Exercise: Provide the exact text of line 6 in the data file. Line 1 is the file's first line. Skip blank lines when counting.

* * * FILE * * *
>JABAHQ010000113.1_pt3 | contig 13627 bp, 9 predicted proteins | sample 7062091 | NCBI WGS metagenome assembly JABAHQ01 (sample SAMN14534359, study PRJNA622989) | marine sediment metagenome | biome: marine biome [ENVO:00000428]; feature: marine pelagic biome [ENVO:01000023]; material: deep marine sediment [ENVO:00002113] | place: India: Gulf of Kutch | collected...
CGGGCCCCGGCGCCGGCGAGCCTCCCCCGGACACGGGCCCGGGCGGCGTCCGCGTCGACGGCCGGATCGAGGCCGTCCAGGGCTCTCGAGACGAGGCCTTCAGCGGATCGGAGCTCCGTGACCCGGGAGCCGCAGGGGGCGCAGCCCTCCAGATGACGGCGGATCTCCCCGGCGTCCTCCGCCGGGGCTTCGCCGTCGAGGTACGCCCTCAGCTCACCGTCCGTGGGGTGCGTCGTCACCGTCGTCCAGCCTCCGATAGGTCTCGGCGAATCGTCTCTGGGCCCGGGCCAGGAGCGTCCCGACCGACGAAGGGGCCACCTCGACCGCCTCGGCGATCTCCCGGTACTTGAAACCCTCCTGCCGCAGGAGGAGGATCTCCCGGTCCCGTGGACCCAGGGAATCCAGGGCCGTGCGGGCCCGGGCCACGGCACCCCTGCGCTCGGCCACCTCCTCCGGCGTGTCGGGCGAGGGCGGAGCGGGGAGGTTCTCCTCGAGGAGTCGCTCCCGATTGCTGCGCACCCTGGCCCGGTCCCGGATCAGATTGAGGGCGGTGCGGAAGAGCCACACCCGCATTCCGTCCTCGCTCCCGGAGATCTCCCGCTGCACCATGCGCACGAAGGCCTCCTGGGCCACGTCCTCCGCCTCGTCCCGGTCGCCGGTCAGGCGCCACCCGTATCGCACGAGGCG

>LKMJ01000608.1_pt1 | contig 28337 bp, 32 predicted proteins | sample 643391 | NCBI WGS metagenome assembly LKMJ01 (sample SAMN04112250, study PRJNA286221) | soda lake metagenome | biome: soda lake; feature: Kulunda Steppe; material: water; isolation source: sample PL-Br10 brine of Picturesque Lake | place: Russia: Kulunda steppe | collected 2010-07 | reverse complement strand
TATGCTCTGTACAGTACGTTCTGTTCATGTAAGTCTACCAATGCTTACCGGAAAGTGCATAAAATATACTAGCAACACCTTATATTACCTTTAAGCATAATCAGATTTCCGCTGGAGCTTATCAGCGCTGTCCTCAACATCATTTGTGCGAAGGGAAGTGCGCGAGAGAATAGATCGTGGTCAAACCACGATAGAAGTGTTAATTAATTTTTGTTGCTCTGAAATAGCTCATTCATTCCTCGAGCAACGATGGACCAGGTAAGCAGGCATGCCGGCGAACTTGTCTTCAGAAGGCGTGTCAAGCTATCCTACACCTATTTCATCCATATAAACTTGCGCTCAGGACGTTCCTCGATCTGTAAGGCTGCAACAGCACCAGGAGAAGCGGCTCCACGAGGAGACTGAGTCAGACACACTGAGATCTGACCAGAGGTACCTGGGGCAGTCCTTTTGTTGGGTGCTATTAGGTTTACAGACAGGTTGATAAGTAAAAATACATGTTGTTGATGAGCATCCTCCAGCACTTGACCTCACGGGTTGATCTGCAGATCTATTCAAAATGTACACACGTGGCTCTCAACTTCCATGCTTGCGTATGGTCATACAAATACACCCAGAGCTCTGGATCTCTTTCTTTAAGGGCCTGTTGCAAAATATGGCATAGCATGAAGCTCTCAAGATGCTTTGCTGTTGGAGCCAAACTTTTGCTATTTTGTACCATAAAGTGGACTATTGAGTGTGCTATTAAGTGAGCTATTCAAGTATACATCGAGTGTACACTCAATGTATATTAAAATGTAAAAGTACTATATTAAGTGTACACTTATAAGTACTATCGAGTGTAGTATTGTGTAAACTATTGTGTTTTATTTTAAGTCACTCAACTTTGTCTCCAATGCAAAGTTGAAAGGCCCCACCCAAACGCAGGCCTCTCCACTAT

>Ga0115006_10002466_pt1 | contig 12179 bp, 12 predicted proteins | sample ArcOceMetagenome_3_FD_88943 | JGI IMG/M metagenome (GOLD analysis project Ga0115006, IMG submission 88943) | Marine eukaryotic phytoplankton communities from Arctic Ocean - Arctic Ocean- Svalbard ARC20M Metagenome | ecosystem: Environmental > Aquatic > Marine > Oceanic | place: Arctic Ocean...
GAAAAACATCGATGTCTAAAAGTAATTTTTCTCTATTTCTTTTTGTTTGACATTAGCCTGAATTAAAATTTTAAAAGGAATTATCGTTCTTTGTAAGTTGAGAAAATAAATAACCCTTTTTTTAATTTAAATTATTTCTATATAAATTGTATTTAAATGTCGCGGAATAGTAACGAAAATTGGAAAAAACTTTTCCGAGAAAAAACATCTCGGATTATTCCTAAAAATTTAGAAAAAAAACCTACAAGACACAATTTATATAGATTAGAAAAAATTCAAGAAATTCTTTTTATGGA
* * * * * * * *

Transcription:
GAAAAACATCGATGTCTAAAAGTAATTTTTCTCTATTTCTTTTTGTTTGACATTAGCCTGAATTAAAATTTTAAAAGGAATTATCGTTCTTTGTAAGTTGAGAAAATAAATAACCCTTTTTTTAATTTAAATTATTTCTATATAAATTGTATTTAAATGTCGCGGAATAGTAACGAAAATTGGAAAAAACTTTTCCGAGAAAAAACATCTCGGATTATTCCTAAAAATTTAGAAAAAAAACCTACAAGACACAATTTATATAGATTAGAAAAAATTCAAGAAATTCTTTTTATGGA